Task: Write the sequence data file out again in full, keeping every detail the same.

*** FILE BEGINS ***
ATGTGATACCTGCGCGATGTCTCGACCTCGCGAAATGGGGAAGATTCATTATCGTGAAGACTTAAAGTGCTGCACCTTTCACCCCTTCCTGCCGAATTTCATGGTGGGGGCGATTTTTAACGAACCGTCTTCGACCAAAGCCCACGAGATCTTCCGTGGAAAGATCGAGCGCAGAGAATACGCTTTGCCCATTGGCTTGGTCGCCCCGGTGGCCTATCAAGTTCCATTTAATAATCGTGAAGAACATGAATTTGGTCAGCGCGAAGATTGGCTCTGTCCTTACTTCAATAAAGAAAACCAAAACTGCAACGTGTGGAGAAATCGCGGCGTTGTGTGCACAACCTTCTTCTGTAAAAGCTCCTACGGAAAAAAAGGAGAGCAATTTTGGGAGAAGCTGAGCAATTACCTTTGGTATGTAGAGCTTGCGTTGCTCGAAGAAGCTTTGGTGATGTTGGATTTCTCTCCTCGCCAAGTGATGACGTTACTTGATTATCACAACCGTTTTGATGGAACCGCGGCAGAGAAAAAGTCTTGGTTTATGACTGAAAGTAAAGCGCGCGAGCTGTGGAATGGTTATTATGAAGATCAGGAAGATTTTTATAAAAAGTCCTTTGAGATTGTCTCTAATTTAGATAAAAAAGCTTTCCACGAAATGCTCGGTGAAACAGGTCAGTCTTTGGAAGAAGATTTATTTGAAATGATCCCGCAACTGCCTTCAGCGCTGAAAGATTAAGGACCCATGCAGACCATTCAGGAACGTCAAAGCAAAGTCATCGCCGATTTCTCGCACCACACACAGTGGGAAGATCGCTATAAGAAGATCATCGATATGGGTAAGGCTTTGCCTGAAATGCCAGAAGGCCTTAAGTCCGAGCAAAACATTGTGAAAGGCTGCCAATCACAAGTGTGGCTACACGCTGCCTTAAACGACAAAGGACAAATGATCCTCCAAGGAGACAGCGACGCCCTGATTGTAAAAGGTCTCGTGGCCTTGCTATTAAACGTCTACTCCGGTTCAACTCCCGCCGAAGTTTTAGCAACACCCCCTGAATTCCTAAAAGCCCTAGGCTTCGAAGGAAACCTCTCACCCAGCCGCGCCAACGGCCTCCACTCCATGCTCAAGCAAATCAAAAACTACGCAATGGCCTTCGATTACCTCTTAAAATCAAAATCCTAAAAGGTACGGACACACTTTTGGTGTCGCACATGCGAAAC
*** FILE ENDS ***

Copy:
ATGTGATACCTGCGCGATGTCTCGACCTCGCGAAATGGGGAAGATTCATTATCGTGAAGACTTAAAGTGCTGCACCTTTCACCCCTTCCTGCCGAATTTCATGGTGGGGGCGATTTTTAACGAACCGTCTTCGACCAAAGCCCACGAGATCTTCCGTGGAAAGATCGAGCGCAGAGAATACGCTTTGCCCATTGGCTTGGTCGCCCCGGTGGCCTATCAAGTTCCATTTAATAATCGTGAAGAACATGAATTTGGTCAGCGCGAAGATTGGCTCTGTCCTTACTTCAATAAAGAAAACCAAAACTGCAACGTGTGGAGAAATCGCGGCGTTGTGTGCACAACCTTCTTCTGTAAAAGCTCCTACGGAAAAAAAGGAGAGCAATTTTGGGAGAAGCTGAGCAATTACCTTTGGTATGTAGAGCTTGCGTTGCTCGAAGAAGCTTTGGTGATGTTGGATTTCTCTCCTCGCCAAGTGATGACGTTACTTGATTATCACAACCGTTTTGATGGAACCGCGGCAGAGAAAAAGTCTTGGTTTATGACTGAAAGTAAAGCGCGCGAGCTGTGGAATGGTTATTATGAAGATCAGGAAGATTTTTATAAAAAGTCCTTTGAGATTGTCTCTAATTTAGATAAAAAAGCTTTCCACGAAATGCTCGGTGAAACAGGTCAGTCTTTGGAAGAAGATTTATTTGAAATGATCCCGCAACTGCCTTCAGCGCTGAAAGATTAAGGACCCATGCAGACCATTCAGGAACGTCAAAGCAAAGTCATCGCCGATTTCTCGCACCACACACAGTGGGAAGATCGCTATAAGAAGATCATCGATATGGGTAAGGCTTTGCCTGAAATGCCAGAAGGCCTTAAGTCCGAGCAAAACATTGTGAAAGGCTGCCAATCACAAGTGTGGCTACACGCTGCCTTAAACGACAAAGGACAAATGATCCTCCAAGGAGACAGCGACGCCCTGATTGTAAAAGGTCTCGTGGCCTTGCTATTAAACGTCTACTCCGGTTCAACTCCCGCCGAAGTTTTAGCAACACCCCCTGAATTCCTAAAAGCCCTAGGCTTCGAAGGAAACCTCTCACCCAGCCGCGCCAACGGCCTCCACTCCATGCTCAAGCAAATCAAAAACTACGCAATGGCCTTCGATTACCTCTTAAAATCAAAATCCTAAAAGGTACGGACACACTTTTGGTGTCGCACATGCGAAAC